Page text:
V.'hen about seventeen years of age he entered Dickinson Seminary, at Williamsport,
intending to remain there one year, and lay the foundation for such an education as

Thomas Holt Murray. 707

would not only enable him to transact ordinary business, but with a fixed determination
to enter professional life. From January 8, 1862, until the time of the completion of the
June examinations of that year, he remained at the seminary prosecuting his studies, but
failing health then compelled his return home, where he lay sick the rest of the summer.
The following fall and winter he found employment in teaching at the Union school in
Covington township. In the spring and summer of the year 1863 he was engaged in
getting out and rafting timber, mainly in Karthaus and Goshen townships. That w inter
he taught the Mulsonburg school, Covington township. The early part of the next year
was spent in the woods and on the river, until the month of May, when he commenced
and thereafter taught a four months term of school at Curwensville ; from this place he
frequently walked, after school hours on Friday night, to the home of his parents in
Girard township, twenty miles distant.

His health being restored, Mr. Murray, in September, 1864, returned to Dickinson
Seminary, and resumed his course of study in that institution. During this time, how-
ever, and in the early part of the year 1865, he registered as a student at law with Gen.
Robert Fleming, of Williamsport, devoting his leisure hours to the study of Blackstone
and such other text works as would train his mind for the legal profession, which he had
then fully determmed to enter. Before fully completing his course at the seminary, and
while thus engaged, he went to Blossburgh, Pa., and for a time engaged in the sale of
books. This venture proved quite successful, and enabled him to acquire sufficient
means to complete his course and leave him a moderate surplus upon his return home.
Furtherrriore, during this same period he taught a three months term of school at
Montoursville, in this State. In June, 1867, he was called back to the seminary to
undergo the regular examinations preceding " commencement day." Having been
entirely successful under this trying ordeal, Mr. Murray graduated from Dickinson
Seminary on the 19th day of June, with the highest honors of his class. The following
winter he taught school in Bradford township.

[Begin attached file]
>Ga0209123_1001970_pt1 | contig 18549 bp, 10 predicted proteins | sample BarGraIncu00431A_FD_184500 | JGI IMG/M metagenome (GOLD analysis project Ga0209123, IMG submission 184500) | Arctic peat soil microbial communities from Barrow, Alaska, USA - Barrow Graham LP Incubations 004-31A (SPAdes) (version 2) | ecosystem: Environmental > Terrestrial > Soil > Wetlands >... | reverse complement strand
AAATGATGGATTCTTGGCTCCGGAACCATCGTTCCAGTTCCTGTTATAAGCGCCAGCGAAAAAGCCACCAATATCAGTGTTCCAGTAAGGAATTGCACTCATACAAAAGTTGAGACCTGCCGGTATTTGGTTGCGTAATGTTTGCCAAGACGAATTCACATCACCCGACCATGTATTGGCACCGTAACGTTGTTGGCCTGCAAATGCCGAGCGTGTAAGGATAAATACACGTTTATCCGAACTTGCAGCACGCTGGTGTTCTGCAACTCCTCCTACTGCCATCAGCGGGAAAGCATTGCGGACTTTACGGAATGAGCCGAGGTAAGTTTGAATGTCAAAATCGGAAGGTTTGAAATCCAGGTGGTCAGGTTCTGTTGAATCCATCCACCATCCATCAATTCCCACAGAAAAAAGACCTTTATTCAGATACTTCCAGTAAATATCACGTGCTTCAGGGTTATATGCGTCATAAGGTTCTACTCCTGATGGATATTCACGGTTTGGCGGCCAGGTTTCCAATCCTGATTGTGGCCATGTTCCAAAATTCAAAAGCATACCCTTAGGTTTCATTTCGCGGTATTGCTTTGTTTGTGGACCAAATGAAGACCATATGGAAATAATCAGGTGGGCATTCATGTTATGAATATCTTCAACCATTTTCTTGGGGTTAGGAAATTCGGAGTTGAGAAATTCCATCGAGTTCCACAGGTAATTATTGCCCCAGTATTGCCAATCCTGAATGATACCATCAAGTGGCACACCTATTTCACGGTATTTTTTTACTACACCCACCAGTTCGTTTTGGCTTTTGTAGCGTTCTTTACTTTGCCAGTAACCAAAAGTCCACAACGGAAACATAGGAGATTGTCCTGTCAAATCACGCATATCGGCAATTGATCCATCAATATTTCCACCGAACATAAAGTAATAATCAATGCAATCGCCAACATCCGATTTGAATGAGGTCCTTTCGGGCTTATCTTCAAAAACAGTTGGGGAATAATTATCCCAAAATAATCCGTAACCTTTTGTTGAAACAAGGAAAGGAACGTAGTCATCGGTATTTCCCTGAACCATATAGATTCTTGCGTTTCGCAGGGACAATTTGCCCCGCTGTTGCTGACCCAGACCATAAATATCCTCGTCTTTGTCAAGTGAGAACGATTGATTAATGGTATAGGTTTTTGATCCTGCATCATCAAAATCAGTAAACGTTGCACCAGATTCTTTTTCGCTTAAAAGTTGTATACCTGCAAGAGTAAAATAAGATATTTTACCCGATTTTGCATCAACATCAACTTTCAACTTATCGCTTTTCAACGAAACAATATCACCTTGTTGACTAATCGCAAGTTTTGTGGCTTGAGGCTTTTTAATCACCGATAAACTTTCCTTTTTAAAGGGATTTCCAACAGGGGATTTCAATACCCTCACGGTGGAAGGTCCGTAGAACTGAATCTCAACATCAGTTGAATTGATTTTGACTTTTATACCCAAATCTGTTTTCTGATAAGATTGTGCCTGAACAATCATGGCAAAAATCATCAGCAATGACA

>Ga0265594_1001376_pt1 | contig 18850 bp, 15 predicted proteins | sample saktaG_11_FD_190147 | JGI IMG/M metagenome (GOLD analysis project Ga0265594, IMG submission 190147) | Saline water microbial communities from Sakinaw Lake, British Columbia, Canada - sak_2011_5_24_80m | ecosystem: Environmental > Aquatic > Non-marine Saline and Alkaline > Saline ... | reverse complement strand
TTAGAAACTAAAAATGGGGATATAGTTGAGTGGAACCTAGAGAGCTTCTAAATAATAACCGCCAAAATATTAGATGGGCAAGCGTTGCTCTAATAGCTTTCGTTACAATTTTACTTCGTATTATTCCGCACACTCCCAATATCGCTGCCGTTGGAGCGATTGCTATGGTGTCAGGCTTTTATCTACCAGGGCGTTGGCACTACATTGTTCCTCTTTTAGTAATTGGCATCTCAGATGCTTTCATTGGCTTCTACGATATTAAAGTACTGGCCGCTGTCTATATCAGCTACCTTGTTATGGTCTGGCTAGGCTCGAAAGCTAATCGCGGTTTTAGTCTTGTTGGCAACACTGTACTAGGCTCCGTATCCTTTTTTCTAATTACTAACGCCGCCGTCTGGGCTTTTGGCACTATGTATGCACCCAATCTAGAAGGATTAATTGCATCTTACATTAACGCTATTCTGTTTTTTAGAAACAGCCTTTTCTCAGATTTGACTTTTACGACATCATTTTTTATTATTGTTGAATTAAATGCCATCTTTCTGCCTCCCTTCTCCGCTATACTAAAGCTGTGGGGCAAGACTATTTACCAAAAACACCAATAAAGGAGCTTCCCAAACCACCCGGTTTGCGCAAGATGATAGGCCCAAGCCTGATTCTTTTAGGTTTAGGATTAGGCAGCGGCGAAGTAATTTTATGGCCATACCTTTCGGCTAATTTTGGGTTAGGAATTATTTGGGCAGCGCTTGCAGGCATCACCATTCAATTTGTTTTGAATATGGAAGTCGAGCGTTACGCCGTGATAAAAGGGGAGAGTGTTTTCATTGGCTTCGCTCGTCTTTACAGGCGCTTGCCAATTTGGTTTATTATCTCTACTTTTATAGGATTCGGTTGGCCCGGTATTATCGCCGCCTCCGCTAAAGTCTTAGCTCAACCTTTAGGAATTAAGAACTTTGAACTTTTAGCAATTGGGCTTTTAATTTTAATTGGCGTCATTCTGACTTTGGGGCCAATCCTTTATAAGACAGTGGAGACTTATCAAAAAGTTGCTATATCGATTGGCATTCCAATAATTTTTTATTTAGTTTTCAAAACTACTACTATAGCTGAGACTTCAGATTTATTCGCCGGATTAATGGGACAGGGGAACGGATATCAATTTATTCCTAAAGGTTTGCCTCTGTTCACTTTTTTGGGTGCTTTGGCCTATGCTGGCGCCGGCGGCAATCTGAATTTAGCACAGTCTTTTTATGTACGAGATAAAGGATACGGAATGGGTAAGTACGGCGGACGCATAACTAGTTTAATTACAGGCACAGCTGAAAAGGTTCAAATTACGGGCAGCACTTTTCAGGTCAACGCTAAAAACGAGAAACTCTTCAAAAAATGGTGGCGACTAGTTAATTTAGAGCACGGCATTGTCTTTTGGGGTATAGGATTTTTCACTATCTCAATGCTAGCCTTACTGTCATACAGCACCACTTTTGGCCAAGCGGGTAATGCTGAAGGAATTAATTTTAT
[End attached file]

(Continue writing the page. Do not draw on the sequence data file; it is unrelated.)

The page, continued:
On the 2qth of May, 1868 (having, however, duly registered nearly a year earlier),
Mr. Murray entered the law office of H. Bucher Swoope, of Clearfield, in order that his
course of legal study might be completed; and nearly a year later. May 24, 1869, after
a public examination in open court, he was admitted and sworn as an attorney of the
courts ; and on the last day of June following, he opened an office in Clearfield for the
general practice of the law. Five years later, at the city of Philadelphia, he was ad-
mitted to the Supreme Court of the State.

Digressing briefly from the narrative of the events of his life down to this time, some
thoughts suggest themselves that faithfully and correctly portray the personal character-
istics of Thomas H. Murray, and are fully evidenced by his subsequent life, and, fur-
thermore, furnish an example worthy of emulation. These thoughts are more aptly
expressed by words and phrases than by sentences — first, honest determination; next,
application ; then, perseverance, and lastly, the result, the successful accomplishment
of that which is undertaken. While any of these elements may be sufficient for the
successful transaction of ordinary business, the whole are, in professional life, sine qua non.

For a period of more than five years Mr. Murray practiced without a partner, but in
September, 1874, he formed a copartnership with Cyrus Gordon, a graduate of the
Pennsylvania State University, and also the Law Department of the University of Mich-
igan, at Ann Arbor. From that until the present time their relation as partners has been
maintained, and it is a conceded fact that this firm is am.ong the leaders of the Clear-
field bar.

7o8 History of Clearfield County.

The fact that Mr. Murray has been successful in the profession, goes without say-
ing. In a major part of the leading cases tried at the bar of the county, he is, on one
side or the other, represented. His practice is general ; but if there is any class of cases
for which he has a preference, it is that usually termed " land cases." In the conduct
of a case he is wholly devoted to the interests of his client ; ever on the alert for
opportunities, but never taking an unfair advantage ; courageous, and at times ag-
gressive, but never carrying personal feeling beyond the doors of the court-room ; pos-
sessed of a good understanding of the law, and not given to a misconstruction of doubt-
ful cases ; strong and in favor with a jury, and scorning all that is mean, and narrow,
and low; but it is as an advocate before the court and jury that he is at his best-
Lawyers who, perhaps, are his superiors in all the niceties of legal lore, and in the train-
ing and polish of the schools, are not infrequently amazed to find their firmest logic
and finest rhetoric of no avail, as against his native power and ability to convince. His
strong personality, combined with an intuitive perception of the hidden springs that
impel men's conduct and thoughts, enable him to seize upon and express just the facts
and illustrations which coincide with the half-formed ideas in the minds of the jury, and
lead them in his favor; to this end the whole language and manner of the man are all
powerful. All this is said of him by his fellow-men and associates at the bar, and more,
that throughout the whole scale of human feelings he makes himself felt with a mastery,
which, in its sweep and intensity, at times is nothing less than the inspiration of power.

While Mr. Murray stands pre-eminent in his chosen profession, yet the scope of his
-abilities and attainments is by no means encompassed by his knowledge of law alone ;
his achievements in the field of literature, both as an essayist and as a lecturer, are no
less prominent and no less worthy, and are only abridged by the arduous duties of pro-